By Danielle Williams and Thuy Hong Bui
Australia is renowned for its beautiful beaches and marine
environment. From Bondi Beach to the Great Barrier Reef, we’ve built a reputation – and a thriving tourist industry – on the beauty of our coastline. But are our beaches really as clean as they appear?
Each week, at beaches around the country, volunteers from Responsible Runners come together and collect up to 10 kilos of rubbish off their local beach, often in just 30 minutes. Responsible Runners was founded in 2012 with the aim of reducing marine debris by encouraging locals to take part in regular clean-ups at Bondi Beach. There are now more than 15 groups operating in communities throughout NSW and Australia, all promoting the “Pulse Up, Waste Down” philosophy.
Leanne Ooi is a co-founder of Responsible Runners in Brighton-Le-Sands, which was launched last week. Unlike many beach users, she noticed the cigarette butts, plastic bottles and other waste gathering on the beach. “It actually looked pretty clean, but when you take a closer look there’s so much rubbish on there,” she said. “It makes me really angry when people can’t dispose of their litter in the correct way. I often pick up rubbish on my own but it does feel a bit hopeless.”
Coming across Responsible Runners gave Leanne the inspiration to step up her rubbish collecting efforts and join a growing movement.
“When I heard about the group, I realised we can have a bigger impact and raise more awareness if we have more people contributing. It’s social and it’s educational and hopefully we’ll pick up some momentum and have a positive impact on our planet,” she says.
Of course, it’s not easy convincing the general public to take part in the clean-ups. Justin Bonsey, founder of the Responsible Runners campaign, admits some people are initially bemused by the idea.
“Some people look at us like we just got out of prison, we’re working on our parole or something,” he says. “But a lot of people are really excited about it because we all see rubbish on the beaches and nobody likes it. Some people will pick up a couple of pieces and they’ll hand it to us, which is fantastic because that’s exactly what we want, for people to take responsibility.”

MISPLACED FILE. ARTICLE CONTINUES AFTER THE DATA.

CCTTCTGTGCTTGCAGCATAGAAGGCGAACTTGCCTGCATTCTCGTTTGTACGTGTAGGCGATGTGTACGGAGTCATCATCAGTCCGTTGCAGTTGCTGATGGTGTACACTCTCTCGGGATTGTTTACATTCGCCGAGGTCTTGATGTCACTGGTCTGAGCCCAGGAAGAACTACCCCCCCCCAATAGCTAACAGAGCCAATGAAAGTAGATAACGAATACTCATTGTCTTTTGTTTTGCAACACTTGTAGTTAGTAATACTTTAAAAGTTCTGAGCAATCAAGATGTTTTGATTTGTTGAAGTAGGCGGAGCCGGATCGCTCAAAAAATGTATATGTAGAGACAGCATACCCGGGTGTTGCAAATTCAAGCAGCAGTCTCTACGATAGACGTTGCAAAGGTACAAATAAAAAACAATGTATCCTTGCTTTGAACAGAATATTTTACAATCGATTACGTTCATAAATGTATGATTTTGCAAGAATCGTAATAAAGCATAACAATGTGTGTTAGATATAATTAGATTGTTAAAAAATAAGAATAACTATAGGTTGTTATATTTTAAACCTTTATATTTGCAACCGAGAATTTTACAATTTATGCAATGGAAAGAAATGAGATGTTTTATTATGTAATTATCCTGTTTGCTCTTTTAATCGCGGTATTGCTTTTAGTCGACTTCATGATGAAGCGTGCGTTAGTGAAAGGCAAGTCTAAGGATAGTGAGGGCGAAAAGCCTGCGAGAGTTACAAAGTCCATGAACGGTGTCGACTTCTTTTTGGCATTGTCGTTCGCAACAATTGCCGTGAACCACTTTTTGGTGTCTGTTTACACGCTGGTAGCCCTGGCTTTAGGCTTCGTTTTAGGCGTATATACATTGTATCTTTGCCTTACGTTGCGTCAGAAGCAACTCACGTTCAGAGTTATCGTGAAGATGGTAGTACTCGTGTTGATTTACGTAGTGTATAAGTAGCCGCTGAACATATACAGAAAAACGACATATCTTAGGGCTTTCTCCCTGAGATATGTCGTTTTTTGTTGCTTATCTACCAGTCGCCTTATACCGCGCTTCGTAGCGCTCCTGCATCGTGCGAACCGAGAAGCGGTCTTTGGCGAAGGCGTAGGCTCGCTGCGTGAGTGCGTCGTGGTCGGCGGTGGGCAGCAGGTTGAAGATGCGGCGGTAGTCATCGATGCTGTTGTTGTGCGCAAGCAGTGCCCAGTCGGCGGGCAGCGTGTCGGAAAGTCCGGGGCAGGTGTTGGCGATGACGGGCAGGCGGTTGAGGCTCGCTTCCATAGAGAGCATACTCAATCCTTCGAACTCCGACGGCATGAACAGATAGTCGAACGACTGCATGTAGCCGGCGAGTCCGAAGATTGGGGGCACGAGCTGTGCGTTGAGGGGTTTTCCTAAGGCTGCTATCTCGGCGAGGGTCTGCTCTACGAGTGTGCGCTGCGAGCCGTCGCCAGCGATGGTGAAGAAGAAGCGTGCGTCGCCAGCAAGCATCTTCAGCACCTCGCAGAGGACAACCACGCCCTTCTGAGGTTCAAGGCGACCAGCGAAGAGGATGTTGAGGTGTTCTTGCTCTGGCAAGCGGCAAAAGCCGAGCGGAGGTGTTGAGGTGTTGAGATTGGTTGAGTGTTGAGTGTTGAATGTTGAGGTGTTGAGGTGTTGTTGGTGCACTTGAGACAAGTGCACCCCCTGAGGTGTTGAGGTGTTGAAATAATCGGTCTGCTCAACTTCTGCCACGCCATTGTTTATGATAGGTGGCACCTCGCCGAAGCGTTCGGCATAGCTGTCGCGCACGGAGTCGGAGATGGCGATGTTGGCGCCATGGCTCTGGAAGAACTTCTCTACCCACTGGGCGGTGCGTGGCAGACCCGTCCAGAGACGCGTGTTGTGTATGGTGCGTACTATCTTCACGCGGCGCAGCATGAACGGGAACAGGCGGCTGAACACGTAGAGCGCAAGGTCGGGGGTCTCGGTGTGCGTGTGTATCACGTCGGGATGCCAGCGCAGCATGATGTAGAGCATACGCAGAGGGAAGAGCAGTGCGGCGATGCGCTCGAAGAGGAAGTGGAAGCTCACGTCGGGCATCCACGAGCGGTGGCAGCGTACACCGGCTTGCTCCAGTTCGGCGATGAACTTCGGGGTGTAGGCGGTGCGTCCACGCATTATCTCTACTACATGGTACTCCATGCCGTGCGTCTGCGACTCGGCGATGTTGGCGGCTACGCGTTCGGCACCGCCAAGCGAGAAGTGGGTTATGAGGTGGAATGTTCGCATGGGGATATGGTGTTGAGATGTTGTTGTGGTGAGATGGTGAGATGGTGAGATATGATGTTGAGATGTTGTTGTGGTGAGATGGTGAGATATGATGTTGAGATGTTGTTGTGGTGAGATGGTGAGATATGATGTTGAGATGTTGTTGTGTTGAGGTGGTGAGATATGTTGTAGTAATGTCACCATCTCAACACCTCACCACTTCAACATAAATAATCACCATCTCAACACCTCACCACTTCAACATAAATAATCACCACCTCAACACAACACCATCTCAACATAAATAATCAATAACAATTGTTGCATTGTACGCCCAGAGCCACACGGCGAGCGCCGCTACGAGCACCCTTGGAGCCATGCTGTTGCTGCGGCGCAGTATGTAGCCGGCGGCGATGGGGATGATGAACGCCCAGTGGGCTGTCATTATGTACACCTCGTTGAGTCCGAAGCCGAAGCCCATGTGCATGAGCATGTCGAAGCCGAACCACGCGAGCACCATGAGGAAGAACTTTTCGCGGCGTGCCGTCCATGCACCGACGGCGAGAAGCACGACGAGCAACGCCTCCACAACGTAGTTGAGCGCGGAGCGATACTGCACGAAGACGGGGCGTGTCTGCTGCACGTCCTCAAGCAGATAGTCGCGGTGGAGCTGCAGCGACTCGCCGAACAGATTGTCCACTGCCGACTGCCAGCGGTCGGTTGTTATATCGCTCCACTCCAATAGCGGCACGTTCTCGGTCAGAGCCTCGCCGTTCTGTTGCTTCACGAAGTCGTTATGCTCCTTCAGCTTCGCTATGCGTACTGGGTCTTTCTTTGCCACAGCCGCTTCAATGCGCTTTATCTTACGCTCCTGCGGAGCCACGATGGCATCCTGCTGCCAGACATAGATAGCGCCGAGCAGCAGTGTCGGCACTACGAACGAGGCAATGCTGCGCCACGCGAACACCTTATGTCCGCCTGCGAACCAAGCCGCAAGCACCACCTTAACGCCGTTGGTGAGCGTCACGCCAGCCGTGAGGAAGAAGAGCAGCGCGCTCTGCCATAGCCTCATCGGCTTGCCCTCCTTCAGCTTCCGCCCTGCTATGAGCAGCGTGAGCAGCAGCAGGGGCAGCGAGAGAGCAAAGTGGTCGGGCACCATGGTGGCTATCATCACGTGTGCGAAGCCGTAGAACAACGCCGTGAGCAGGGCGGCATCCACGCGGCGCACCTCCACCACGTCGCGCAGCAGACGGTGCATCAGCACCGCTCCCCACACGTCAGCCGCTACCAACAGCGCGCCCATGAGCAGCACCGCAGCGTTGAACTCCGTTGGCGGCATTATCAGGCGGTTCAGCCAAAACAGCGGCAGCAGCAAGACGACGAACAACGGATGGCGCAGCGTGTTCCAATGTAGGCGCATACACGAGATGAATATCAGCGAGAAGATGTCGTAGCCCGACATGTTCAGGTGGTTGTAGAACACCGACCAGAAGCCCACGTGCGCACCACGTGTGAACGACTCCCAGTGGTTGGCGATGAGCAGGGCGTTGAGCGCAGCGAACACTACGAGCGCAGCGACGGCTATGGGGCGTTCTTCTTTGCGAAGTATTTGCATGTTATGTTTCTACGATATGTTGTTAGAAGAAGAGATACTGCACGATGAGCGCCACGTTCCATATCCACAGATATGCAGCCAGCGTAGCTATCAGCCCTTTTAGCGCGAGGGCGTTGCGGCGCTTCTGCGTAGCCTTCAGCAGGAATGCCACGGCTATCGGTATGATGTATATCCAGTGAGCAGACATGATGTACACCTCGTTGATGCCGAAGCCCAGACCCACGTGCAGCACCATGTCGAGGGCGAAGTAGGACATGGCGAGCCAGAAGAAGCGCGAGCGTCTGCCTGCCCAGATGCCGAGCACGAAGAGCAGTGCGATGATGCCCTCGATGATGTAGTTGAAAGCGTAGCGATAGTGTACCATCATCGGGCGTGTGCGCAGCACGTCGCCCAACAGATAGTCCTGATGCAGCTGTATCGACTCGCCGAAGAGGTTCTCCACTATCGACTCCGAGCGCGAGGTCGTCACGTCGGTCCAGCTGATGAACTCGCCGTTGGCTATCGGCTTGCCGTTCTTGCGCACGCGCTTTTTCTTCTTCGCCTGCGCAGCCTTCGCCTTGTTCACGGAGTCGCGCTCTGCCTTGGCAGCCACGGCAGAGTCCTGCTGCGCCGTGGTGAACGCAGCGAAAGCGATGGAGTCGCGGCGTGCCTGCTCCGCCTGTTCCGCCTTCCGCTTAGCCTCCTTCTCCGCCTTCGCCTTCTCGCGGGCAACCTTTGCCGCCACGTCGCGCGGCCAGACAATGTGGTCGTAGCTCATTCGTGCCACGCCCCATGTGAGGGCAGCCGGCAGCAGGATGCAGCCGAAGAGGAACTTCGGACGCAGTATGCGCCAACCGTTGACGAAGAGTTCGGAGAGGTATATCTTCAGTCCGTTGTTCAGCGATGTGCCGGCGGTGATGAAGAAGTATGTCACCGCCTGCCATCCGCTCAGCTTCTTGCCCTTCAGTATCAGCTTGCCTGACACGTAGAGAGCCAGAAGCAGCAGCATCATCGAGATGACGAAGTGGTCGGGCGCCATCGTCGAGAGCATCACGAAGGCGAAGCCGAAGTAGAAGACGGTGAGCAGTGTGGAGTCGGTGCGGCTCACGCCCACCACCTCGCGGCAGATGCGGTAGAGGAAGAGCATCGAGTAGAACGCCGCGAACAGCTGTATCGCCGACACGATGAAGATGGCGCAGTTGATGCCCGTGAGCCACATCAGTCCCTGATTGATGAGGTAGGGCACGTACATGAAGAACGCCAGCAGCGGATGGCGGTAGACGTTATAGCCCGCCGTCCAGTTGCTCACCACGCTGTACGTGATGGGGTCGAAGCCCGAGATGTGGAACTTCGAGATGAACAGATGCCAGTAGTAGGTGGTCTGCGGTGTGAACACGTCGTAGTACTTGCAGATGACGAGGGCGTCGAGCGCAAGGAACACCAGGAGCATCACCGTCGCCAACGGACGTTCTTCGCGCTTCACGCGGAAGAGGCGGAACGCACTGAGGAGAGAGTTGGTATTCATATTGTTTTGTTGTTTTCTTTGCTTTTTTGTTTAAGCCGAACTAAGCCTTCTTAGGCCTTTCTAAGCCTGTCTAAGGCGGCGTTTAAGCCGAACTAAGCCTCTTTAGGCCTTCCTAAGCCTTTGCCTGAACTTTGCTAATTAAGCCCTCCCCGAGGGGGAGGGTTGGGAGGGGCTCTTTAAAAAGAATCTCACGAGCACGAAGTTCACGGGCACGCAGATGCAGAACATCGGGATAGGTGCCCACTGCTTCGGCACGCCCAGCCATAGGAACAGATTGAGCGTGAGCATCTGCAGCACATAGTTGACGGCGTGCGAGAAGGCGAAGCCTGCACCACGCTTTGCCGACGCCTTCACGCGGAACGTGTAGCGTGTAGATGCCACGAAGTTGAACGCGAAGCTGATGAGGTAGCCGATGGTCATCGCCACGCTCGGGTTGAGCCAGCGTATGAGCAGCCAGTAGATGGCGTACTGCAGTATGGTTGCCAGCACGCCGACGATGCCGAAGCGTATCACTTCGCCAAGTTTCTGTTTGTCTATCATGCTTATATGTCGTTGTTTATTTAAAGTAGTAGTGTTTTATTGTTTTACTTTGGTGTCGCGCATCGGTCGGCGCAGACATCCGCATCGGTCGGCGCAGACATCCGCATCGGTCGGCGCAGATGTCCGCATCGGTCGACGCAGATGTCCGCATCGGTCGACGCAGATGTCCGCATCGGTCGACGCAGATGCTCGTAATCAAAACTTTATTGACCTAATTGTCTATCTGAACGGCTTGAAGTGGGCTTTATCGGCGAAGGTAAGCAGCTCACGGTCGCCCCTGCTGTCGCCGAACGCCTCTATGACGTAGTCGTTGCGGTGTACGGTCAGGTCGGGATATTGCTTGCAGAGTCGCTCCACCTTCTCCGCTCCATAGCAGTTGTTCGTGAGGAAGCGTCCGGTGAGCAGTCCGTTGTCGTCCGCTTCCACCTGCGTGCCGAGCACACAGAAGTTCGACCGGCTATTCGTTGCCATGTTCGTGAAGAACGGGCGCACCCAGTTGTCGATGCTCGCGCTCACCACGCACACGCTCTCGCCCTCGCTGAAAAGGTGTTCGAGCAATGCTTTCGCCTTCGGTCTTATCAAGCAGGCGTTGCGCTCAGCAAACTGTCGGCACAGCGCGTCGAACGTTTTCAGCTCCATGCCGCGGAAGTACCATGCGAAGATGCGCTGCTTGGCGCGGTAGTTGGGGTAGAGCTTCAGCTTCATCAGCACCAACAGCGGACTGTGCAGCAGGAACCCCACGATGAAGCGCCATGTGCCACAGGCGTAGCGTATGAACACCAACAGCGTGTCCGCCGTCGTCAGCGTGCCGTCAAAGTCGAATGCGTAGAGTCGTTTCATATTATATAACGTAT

Responsible Runners members are more than just rubbish collectors. As vital as their weekly clean-ups are to the environment, it’s the data on the waste they’ve collected that can really make a difference. Heidi Taylor is the Chief Executive Officer and co-founder of Tangaroa Blue, a not-for-profit organisation committed to improving marine health. In 2004 it set up the Marine Debris Initiative, a database that now holds information on rubbish collected at over 1400 Australian beaches.
Heidi Taylor acknowledges the work of Responsible Runners and other groups that painstakingly sort through rubbish collected to record exactly what is finding its way to our beaches and into the ocean. “Some of our data sets come from community groups or individual volunteers who have done monthly clean-ups at their site for almost 10 years. You could never buy information like that.”
The Marine Debris Initiative has also given volunteers a new perspective on their work. “Through this project, they’re no longer just rubbish collectors. Now they’re investigators and scientists, and they’re helping with a solution,” she says.
Both the Responsible Runners and Tangaroa Blue see the biggest waste problem as plastic – bottles, straws, cutlery, toys and even cigarette butts, which are composed of cellulose acetate, a sort of plasticised wood fibre. It’s this “single-use disposable waste” that is having such a devastating impact on marine life.
Heidi says, “More than 75 per cent of the rubbish collected is plastic, and that just continues to break up into smaller and smaller and smaller pieces. It gives you an idea that it’s impossible to start collecting stuff that’s microscopic.”
Using the data collected, Tangaroa Blue has been able to advocate for stronger policies on recycling and managing waste. It also lobbies industry and manufacturers on the issue of packaging, the source of much of the plastic waste collected on our beaches.
Most recently Responsible Runners and Tangaroa Blue were instrumental in lobbying the NSW Government for a 10c deposit on bottles and cans. In February, the Government committed to the implementation of a container refund scheme effective from July 2017. Justin is excited about the possibilities of such a scheme for reducing the amount of waste left on the beach. “People realise that NSW has one of the lowest recycling rates in all of Australia, and with this important legislation we can double our recycling rate and get upwards of 80-85% recycling on bottles and cans.”
Leanne is also optimistic. On Responsible Runners she says. “It’s already Australia-wide so I hope in time we can really have an impact on cleaning up our world.”